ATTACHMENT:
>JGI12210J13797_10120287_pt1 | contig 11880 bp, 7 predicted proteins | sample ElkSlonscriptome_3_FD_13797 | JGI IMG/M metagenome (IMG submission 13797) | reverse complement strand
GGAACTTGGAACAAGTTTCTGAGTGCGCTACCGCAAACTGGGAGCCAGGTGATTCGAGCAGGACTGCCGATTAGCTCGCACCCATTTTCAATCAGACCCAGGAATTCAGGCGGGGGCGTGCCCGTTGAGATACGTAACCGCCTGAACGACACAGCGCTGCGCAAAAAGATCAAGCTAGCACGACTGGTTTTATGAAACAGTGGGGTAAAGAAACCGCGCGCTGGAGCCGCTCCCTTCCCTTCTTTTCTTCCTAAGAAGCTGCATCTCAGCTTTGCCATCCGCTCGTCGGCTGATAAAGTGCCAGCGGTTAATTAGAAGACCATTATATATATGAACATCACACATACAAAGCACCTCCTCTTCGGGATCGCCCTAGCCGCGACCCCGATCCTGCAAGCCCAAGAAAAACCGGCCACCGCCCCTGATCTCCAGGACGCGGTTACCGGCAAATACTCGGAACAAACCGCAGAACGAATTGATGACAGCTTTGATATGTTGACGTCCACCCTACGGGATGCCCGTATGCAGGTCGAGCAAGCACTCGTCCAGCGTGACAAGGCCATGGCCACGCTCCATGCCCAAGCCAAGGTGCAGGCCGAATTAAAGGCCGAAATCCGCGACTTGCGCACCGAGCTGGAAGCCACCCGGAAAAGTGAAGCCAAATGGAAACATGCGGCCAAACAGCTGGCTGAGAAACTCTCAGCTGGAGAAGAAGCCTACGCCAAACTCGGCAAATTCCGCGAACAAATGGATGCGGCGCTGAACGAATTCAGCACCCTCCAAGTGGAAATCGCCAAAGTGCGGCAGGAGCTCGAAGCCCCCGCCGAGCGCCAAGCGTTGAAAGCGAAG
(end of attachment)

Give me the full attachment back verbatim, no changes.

>JGI12210J13797_10120287_pt1 | contig 11880 bp, 7 predicted proteins | sample ElkSlonscriptome_3_FD_13797 | JGI IMG/M metagenome (IMG submission 13797) | reverse complement strand
GGAACTTGGAACAAGTTTCTGAGTGCGCTACCGCAAACTGGGAGCCAGGTGATTCGAGCAGGACTGCCGATTAGCTCGCACCCATTTTCAATCAGACCCAGGAATTCAGGCGGGGGCGTGCCCGTTGAGATACGTAACCGCCTGAACGACACAGCGCTGCGCAAAAAGATCAAGCTAGCACGACTGGTTTTATGAAACAGTGGGGTAAAGAAACCGCGCGCTGGAGCCGCTCCCTTCCCTTCTTTTCTTCCTAAGAAGCTGCATCTCAGCTTTGCCATCCGCTCGTCGGCTGATAAAGTGCCAGCGGTTAATTAGAAGACCATTATATATATGAACATCACACATACAAAGCACCTCCTCTTCGGGATCGCCCTAGCCGCGACCCCGATCCTGCAAGCCCAAGAAAAACCGGCCACCGCCCCTGATCTCCAGGACGCGGTTACCGGCAAATACTCGGAACAAACCGCAGAACGAATTGATGACAGCTTTGATATGTTGACGTCCACCCTACGGGATGCCCGTATGCAGGTCGAGCAAGCACTCGTCCAGCGTGACAAGGCCATGGCCACGCTCCATGCCCAAGCCAAGGTGCAGGCCGAATTAAAGGCCGAAATCCGCGACTTGCGCACCGAGCTGGAAGCCACCCGGAAAAGTGAAGCCAAATGGAAACATGCGGCCAAACAGCTGGCTGAGAAACTCTCAGCTGGAGAAGAAGCCTACGCCAAACTCGGCAAATTCCGCGAACAAATGGATGCGGCGCTGAACGAATTCAGCACCCTCCAAGTGGAAATCGCCAAAGTGCGGCAGGAGCTCGAAGCCCCCGCCGAGCGCCAAGCGTTGAAAGCGAAG